In his directorial debut Russell Crowe wasn’t content to simply make one movie. Instead he made “The Water Diviner,” an all-encompassing film that is a war story, a family drama, a road movie, a romance, an ode to tolerance and the tale of a man with mystical powers.
Crowe sets the backdrop for the story with an opening scene detailing one of the great Allied disasters of World War One, the Battle of Gallipoli. In a standoff between the Turkish Army, led by Major Hasan (Yilmaz Erdogan) and the ANZACS (Australian and New Zealand Army Corps) horrific loss of life led to the Australian Army retreating, leaving behind many fallen comrades.
Cut to the Australian out back. Joshua Connor (Crowe) is a burly farmer with a gift for finding water in the arid countryside. His wife is a broken woman, devastated at the loss of their three sons, all killed in combat at Gallipoli. She switches between blaming Joshua for allowing them to go to war and pretending they are still alive. When her grief becomes too much, he makes her a promise, “I’ll find them, love,” he says, “I’ll find them and bring them back to you.”
Next stop, Constantinople. Connor travels to the exotic Turkish land to find the remains of his sons, bring them back to Australia and bury them in home soil. There he meets hotelier Ayshe (Olga Kurylenko) and her precocious son Orhan (Dylan Georgiades). Romance brews, war between the Greeks and the Turks heats up, and honour is tested as this fish-out-of-water makes his way through the Ottoman Empire.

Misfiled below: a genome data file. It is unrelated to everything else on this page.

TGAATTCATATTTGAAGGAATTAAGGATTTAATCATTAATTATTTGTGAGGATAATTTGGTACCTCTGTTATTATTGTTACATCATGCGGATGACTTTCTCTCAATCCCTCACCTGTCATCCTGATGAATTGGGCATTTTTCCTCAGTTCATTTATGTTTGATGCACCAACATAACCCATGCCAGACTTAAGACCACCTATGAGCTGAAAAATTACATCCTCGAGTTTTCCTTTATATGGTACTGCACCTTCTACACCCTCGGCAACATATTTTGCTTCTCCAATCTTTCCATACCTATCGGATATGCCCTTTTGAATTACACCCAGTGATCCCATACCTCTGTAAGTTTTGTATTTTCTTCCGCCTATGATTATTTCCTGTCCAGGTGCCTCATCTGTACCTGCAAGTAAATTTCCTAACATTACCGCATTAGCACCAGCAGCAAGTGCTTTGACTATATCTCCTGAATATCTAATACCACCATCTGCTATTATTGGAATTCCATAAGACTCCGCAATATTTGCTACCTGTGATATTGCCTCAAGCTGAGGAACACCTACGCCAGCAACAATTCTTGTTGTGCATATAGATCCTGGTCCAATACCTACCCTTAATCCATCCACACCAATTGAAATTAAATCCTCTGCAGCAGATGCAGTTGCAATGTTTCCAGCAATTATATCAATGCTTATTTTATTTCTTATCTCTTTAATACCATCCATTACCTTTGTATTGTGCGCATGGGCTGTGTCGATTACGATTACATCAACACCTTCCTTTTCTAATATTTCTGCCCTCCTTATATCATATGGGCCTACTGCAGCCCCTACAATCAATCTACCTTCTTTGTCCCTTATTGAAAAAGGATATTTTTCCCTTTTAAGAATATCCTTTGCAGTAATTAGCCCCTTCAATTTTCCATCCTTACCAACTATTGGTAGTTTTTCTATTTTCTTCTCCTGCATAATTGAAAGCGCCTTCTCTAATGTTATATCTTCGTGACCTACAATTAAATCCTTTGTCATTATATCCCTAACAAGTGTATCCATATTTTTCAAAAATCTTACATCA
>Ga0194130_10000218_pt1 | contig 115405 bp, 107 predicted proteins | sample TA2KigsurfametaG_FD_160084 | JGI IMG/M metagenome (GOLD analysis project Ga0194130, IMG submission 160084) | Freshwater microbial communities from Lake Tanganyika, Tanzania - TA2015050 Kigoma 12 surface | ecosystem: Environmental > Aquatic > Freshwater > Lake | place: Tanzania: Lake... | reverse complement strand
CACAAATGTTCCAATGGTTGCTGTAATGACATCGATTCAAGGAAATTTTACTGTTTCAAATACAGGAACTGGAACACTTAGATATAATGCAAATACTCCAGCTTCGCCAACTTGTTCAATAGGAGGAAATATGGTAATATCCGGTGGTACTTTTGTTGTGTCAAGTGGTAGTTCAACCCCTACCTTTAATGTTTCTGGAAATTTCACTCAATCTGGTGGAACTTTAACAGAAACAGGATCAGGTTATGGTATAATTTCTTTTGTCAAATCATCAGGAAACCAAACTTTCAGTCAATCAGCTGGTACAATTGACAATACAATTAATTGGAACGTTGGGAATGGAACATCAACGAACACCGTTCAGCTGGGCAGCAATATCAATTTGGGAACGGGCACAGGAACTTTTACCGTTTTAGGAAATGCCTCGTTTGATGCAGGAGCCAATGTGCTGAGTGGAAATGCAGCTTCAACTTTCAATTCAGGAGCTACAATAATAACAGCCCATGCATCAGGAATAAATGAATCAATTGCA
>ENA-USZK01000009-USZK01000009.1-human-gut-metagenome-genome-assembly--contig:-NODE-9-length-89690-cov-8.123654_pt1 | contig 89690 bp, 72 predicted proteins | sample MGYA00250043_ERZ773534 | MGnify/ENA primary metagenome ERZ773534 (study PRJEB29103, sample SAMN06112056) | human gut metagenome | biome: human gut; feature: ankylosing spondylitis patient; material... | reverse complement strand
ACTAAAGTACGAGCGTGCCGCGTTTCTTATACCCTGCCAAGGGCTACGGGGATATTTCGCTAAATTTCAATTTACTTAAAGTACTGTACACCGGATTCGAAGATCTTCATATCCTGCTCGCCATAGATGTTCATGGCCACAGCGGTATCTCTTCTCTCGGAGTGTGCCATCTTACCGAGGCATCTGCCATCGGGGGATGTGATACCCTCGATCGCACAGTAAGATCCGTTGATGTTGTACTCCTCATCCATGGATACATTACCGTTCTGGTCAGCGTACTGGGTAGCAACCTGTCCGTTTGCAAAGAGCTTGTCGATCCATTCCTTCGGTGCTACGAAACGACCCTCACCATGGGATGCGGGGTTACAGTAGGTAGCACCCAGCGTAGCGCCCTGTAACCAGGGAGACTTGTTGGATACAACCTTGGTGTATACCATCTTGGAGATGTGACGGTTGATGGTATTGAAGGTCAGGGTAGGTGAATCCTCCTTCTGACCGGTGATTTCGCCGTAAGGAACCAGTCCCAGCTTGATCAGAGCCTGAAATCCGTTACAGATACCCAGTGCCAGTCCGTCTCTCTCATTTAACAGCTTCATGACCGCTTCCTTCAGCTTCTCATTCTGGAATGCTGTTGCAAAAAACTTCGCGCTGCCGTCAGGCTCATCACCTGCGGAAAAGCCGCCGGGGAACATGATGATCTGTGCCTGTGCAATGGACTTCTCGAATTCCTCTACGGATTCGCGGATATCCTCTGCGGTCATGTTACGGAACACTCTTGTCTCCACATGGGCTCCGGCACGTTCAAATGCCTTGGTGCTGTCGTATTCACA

There is much to like in “The Water Diviner.” Andrew “Lord of the Rings” Lesnie’s cinematography is handsome and effective throughout, particularly in the war scenes. The storytelling is clear and concise and doesn’t glorify war or demonize the Turkish Army and there are nice performances throughout. Young Georgiades is a spark plug and Erdogan is the epitome of grace under fire and dignity. Crowe brings low key determination tempered by stoicism while Kurylenko, who is usually treated as part of the set decoration, is soulful in her portrayal of a war widow who has a hard time accepting that her husband isn’t coming back from the battlefield.
As good as Crowe and Kurylenko are it’s their relationship that brings the melodrama to a movie that doesn’t need a love story to keep our attention. The goo-goo eyes on display bring to mind “A Good Year,” Crowe’s ill-advised attempt at adding rom com stardom to his resume. It feels out-of-place and unnecessary in a movie that already hits many organic emotional highs in the story of a father searching for his dead sons.
“The Water Diviner” is a sweeping historical drama about one man; a personal story set against a huge backdrop that studies a father’s sorrow and a nation’s tribulations.